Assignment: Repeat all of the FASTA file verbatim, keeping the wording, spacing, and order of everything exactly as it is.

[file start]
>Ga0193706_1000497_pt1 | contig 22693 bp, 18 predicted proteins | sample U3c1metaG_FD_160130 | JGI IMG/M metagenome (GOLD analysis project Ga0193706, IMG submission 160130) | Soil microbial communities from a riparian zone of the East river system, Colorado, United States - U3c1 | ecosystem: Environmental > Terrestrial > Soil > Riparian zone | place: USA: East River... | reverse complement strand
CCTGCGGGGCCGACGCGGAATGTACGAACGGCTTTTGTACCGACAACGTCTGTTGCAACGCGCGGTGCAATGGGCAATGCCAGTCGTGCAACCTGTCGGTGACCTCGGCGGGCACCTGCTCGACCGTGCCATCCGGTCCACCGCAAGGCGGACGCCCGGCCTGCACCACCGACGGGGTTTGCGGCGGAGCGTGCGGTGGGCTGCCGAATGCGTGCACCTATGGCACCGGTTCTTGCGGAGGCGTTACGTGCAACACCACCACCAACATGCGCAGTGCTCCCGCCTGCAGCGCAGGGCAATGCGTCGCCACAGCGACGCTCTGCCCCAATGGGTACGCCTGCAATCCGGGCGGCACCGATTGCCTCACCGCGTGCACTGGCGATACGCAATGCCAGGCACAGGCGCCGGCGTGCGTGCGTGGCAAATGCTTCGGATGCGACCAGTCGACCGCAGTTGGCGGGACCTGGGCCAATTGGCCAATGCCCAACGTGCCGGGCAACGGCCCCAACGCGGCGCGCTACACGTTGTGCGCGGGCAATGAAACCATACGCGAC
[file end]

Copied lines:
>Ga0193706_1000497_pt1 | contig 22693 bp, 18 predicted proteins | sample U3c1metaG_FD_160130 | JGI IMG/M metagenome (GOLD analysis project Ga0193706, IMG submission 160130) | Soil microbial communities from a riparian zone of the East river system, Colorado, United States - U3c1 | ecosystem: Environmental > Terrestrial > Soil > Riparian zone | place: USA: East River... | reverse complement strand
CCTGCGGGGCCGACGCGGAATGTACGAACGGCTTTTGTACCGACAACGTCTGTTGCAACGCGCGGTGCAATGGGCAATGCCAGTCGTGCAACCTGTCGGTGACCTCGGCGGGCACCTGCTCGACCGTGCCATCCGGTCCACCGCAAGGCGGACGCCCGGCCTGCACCACCGACGGGGTTTGCGGCGGAGCGTGCGGTGGGCTGCCGAATGCGTGCACCTATGGCACCGGTTCTTGCGGAGGCGTTACGTGCAACACCACCACCAACATGCGCAGTGCTCCCGCCTGCAGCGCAGGGCAATGCGTCGCCACAGCGACGCTCTGCCCCAATGGGTACGCCTGCAATCCGGGCGGCACCGATTGCCTCACCGCGTGCACTGGCGATACGCAATGCCAGGCACAGGCGCCGGCGTGCGTGCGTGGCAAATGCTTCGGATGCGACCAGTCGACCGCAGTTGGCGGGACCTGGGCCAATTGGCCAATGCCCAACGTGCCGGGCAACGGCCCCAACGCGGCGCGCTACACGTTGTGCGCGGGCAATGAAACCATACGCGAC